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Why You Should Try Melodic Intonation Therapy for Aphasia Recovery

melodic intonation therapy for aphasia provides hope for recovery

Melodic intonation therapy may help people with severe aphasia learn how to speak again.

Surprisingly, even if you can’t talk after stroke, this type of singing therapy may help you recover your language skills.

To understand how it works, you need to know a little brain anatomy.

Let’s dive straight in.

Is Language Really Just a Left-Brained Act?

melodic intonation therapy can help you recover from aphasia after left side stroke

Aphasia is usually caused when the left hemisphere of the brain is injured – usually by a left hemisphere stroke or brain injury.

This damage hinders the brain’s ability to process language. When the injury is severe, aphasia can completely impair the ability to speak at all.

Luckily, even if you can’t speak, you might still be able to sing your words. That’s because singing is a right-brain function while speaking is a left-brain function.

This creates a window of opportunity where you can relearn how to communicate.

Rewiring the Brain to Overcome Aphasia with Singing Therapy

To overcome aphasia and regain your communication skills, you need to activate neuroplasticity to rewire your brain.

Neuroplasticity is your brain’s natural-born ability to form new neural connections around the damaged areas of the brain (and everywhere else for that matter).

The best way to activate neuroplasticity is through repetition. For example, some people with aphasia can practice speech therapy exercises over and over to retrain their brain how to speak.

However, people with severe aphasia often cannot practice common speech exercises, and that’s where melodic intonation therapy comes in.

By accessing words through singing, you can begin to rebuild your language skills.

Here’s how it works:

How Melodic Intonation Therapy for Aphasia Works

During melodic intonation therapy, a trained specialist will take you through various exercises that utilize rhythm and pitch.

These “singing” exercises will activate your right-hemisphere and allow you to sing your words instead of saying them.

With the help of a specialist, you can slowly regain the ability to sing your words and eventually transition into speaking your words.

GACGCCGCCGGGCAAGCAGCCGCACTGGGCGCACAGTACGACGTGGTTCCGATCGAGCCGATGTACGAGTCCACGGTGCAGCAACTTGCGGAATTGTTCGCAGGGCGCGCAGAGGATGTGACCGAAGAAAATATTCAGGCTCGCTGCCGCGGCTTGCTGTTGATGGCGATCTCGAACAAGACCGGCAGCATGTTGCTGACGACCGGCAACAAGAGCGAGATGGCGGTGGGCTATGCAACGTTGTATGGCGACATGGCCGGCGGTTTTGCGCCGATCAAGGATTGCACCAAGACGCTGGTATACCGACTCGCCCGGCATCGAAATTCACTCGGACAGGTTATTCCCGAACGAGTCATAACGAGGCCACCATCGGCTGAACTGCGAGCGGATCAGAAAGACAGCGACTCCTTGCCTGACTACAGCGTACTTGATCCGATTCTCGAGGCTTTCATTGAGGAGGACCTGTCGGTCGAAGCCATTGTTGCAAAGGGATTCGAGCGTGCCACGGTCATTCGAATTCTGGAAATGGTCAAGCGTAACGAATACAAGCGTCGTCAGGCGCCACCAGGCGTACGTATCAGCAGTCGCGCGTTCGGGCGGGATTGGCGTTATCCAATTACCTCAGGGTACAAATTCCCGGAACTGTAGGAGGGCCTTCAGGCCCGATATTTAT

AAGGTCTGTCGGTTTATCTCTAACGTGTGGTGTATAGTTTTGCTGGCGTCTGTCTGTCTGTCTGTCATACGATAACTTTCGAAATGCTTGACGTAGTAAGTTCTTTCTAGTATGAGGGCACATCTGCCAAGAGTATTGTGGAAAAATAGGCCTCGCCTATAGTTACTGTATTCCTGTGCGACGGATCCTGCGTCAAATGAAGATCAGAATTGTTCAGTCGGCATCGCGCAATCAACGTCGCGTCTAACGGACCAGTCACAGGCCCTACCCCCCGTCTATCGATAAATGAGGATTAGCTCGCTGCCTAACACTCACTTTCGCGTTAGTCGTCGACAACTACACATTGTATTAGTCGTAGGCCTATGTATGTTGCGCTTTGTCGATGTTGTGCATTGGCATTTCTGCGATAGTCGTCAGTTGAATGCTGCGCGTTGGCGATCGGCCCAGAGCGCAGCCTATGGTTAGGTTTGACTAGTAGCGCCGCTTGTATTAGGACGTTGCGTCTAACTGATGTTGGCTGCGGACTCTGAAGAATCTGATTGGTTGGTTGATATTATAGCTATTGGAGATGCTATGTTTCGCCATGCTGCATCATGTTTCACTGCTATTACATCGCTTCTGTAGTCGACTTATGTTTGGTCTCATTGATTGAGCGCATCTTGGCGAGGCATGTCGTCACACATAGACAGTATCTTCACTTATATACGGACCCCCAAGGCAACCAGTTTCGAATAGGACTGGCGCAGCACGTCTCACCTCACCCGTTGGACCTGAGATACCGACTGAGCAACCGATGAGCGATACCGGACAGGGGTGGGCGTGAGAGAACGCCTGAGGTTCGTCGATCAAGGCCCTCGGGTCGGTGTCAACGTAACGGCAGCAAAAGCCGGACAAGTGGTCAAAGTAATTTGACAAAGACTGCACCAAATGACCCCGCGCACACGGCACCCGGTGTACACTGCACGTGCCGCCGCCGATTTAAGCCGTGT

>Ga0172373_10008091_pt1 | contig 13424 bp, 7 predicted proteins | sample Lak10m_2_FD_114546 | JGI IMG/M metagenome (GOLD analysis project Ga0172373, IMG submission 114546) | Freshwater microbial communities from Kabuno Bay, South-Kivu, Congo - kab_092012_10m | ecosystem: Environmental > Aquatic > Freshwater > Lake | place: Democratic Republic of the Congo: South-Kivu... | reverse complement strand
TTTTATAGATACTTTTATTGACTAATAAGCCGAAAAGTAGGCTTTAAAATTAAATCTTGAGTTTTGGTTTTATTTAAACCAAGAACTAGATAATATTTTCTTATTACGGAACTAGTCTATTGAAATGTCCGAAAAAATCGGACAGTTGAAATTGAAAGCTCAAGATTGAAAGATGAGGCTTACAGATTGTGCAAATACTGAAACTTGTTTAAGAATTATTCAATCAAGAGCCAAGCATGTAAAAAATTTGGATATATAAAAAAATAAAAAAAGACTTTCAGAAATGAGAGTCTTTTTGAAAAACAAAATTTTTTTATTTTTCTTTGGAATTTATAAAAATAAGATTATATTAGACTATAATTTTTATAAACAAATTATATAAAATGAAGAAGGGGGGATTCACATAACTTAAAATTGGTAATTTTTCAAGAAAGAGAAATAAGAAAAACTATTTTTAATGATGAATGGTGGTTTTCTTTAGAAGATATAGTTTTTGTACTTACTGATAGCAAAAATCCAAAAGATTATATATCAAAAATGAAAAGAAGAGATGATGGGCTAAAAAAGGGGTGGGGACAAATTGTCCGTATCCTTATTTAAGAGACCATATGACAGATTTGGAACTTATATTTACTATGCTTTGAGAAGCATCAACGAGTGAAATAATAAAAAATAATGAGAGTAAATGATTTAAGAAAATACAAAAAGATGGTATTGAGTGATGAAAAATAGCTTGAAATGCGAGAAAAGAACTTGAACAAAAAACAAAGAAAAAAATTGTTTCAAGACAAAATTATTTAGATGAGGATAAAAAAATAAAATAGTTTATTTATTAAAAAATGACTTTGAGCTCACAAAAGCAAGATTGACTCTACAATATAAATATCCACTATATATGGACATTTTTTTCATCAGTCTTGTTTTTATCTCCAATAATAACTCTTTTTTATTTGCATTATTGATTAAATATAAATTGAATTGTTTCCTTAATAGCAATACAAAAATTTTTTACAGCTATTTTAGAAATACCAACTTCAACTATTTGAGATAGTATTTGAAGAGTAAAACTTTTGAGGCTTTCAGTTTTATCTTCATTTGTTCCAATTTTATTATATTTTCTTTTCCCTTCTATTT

Progress comes slowly, but the success stories are promising!

Here’s what neuroscientist Dr Gottfried Schlaug said:

“One patient was unable to speak voluntarily but after therapy could sing the phrase ‘I am thirsty.’

Another patient could only manage the letters N and O before receiving the treatment, but after undergoing training sessions was able to sing the words ‘happy birthday to you.’”

As you can see, the results are powerful!

It’s All About the Rhythm

In the video on melodic intonation therapy above, you will notice the specialist tapping the patients left hand to the beat. This helps you overcome aphasia in two ways.

First, the tapping creates a rhythm, which engages the musical-processing skills of your brain’s right hemisphere.

Furthermore, when you tap the left hand, it further engages the right hemisphere because each side of the body is controlled by the opposite side of the brain.

By tapping the left hand, you can encourage the right hemisphere to get even more engaged.

With all of this going on, patients are usually able to sing a word or even a sentence.

Although it’s time-intensive, melodic intonation therapy can slowly help you turn singing into speech!

How to Get Started

Melodic intonation therapy is best done with the help of a trained specialist. A Google search for “melodic intonation therapy near me” can help you out.

And if there aren’t any clinics or specialists near you, we encourage you to search for other types of singing therapy.

Sometimes you can find a Speech Language Pathologist nearby that specializes in alternative aphasia treatments, like singing therapy.

It may take some digging, but hopefully there’s a gifted specialist near you that can help!

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See how Susan is recovering from post-stroke paralysis

“I had a stroke five years ago causing paralysis on my left side which remains today.

I recently began using FitMi.

At first it was difficult for me to be successful with a few of the exercises but the more I use it, the better my scores become.

I have recently had some movement in my left arm that I did not have before.

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I heartily recommend it!-Susan, stroke survivor

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